Phases of Rebalancing

Because of a large amount of data movement, to save disk space, Vertica rebalances groups of tables and groups of projections at a time. The number of groups depends on the value of the PLANNEDCONCURRENCY configuration parameter.

The phases of rebalancing are:

The last phase, merging the data, does not happen during the rebalance. The Tuple Mover merges the data the next time it performs a mergeout.

For details, see the following topics:

Adding a Node

To minimize the time it takes to move the data among the cluster nodes, Vertica inserts new nodes into a cluster at locations that minimize data movement. The position of the new nodes affects the performance of the rebalance. This is especially true for large clusters.

Here's how it may look when you add a one node to a three-node cluster:

Resegmenting the Data

Vertica reads the existing data from all nodes and looks at each table and projection.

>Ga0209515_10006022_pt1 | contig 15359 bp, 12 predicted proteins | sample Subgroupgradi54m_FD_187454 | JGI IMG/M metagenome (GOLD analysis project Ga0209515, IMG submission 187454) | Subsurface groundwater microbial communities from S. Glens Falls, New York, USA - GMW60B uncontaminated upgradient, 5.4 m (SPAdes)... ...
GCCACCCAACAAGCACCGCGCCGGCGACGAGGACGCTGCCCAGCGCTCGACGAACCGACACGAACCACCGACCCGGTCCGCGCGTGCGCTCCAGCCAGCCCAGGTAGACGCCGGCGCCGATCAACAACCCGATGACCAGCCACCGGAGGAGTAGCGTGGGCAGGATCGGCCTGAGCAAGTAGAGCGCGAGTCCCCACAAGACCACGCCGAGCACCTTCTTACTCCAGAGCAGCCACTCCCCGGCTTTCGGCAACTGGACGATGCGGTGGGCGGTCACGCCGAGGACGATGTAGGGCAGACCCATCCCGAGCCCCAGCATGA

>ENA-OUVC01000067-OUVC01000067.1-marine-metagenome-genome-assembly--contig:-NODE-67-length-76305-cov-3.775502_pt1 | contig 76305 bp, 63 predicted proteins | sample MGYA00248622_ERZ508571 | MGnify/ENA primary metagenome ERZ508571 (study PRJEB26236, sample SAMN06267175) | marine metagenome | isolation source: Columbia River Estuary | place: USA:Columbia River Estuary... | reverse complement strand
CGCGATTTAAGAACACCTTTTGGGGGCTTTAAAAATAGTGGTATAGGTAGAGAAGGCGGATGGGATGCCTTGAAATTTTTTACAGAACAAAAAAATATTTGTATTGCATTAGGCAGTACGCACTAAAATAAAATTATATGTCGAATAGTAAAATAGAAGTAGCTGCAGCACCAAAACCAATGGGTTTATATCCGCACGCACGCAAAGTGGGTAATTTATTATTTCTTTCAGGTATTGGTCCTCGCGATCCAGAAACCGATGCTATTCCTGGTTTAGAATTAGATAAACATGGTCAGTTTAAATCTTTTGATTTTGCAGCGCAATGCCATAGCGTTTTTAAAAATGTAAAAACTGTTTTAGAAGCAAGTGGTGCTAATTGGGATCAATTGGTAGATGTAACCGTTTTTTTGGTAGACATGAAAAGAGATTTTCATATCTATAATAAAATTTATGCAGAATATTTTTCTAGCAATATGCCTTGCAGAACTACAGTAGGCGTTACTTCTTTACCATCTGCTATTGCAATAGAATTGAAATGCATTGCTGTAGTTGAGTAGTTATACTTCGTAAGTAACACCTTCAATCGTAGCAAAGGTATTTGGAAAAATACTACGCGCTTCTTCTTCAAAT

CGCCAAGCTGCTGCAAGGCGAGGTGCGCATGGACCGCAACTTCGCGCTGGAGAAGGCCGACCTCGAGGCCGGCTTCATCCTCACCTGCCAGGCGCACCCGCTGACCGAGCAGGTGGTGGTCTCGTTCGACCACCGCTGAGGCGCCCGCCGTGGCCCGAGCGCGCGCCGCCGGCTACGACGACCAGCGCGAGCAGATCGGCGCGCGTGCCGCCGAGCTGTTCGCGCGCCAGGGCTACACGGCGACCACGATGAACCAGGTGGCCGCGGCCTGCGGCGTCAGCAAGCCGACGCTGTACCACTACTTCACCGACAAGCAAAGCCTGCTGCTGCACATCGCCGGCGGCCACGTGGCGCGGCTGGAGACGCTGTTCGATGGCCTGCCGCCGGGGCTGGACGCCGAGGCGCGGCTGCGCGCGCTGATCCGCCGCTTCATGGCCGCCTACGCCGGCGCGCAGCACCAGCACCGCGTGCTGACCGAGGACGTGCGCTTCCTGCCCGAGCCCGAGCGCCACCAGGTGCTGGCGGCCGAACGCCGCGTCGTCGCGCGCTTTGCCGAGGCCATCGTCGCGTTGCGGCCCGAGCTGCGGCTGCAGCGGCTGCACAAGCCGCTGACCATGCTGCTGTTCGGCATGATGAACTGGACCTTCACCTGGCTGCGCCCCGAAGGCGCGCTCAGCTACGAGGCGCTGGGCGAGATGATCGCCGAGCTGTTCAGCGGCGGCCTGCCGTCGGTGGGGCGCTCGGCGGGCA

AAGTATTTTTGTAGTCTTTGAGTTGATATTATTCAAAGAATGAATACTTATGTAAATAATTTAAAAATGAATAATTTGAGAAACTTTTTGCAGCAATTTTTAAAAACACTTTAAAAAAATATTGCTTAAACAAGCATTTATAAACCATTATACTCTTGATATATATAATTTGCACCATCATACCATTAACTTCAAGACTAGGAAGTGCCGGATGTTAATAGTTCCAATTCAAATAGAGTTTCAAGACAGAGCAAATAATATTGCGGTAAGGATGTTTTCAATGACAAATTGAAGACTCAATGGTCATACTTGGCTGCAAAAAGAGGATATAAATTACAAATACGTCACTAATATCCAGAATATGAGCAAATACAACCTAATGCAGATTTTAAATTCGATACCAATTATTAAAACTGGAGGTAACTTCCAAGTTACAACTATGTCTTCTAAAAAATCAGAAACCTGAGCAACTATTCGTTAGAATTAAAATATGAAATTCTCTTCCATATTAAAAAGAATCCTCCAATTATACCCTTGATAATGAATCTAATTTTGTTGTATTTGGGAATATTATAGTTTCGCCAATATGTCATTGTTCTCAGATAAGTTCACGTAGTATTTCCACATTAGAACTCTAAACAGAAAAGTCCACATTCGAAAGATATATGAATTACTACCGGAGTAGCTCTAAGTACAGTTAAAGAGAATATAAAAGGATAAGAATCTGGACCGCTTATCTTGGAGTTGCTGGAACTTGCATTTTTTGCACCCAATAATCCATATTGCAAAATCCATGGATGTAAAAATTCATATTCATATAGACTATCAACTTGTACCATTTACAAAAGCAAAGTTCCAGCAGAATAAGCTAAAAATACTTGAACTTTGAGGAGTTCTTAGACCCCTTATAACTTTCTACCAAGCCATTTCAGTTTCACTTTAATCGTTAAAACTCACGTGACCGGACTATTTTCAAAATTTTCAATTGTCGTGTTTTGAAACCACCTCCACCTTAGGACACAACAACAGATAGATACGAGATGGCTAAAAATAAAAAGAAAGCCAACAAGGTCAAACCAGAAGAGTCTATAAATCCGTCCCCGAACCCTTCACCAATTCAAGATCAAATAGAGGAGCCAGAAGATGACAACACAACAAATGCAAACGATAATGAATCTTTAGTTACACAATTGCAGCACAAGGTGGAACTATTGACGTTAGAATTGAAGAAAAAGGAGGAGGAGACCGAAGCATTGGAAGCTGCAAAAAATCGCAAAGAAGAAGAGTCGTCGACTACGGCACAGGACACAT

For unsegmented projections, Vertica :

  • Takes an X lock on each projection.

  • Replicates those projections on the destination node using the following command:
  • Refreshes the projections from the buddy projections.

For segmented projections, Vertica :

  1. Takes an S lock on the tables and an X lock on the projections.
  2. Separates segments for primary, buddy, and live aggregate projections.
  3. Refreshes the projections.

Segmenting the data requires a staging area, so rebalancing uses temporary storage. To use that storage efficiently, Vertica rebalances only a few tables and projections as a time.

After adding a node to a three-node cluster, the resegmentation might look like this:

Transferring the Data to Destination Nodes

To balance a newly sized cluster, Vertica uses a hash function to determine how to distribute the data across new and existing nodes. When transferring data, Vertica takes an S lock and copies the unsegmented and segmented data.

Because unsegmented projections are copies of each other, the source node reads the data, and the destination node writes the data. If you have multiple new nodes, Vertica can transfer the unsegmented projections from multiple source nodes to multiple destination nodes in parallel. This process incurs little CPU cost.

For segmented projections, these steps are more complex. On the source nodes, Vertica reads, splits, and writes the segmented projections. Vertica requires time and disk space to perform these operations.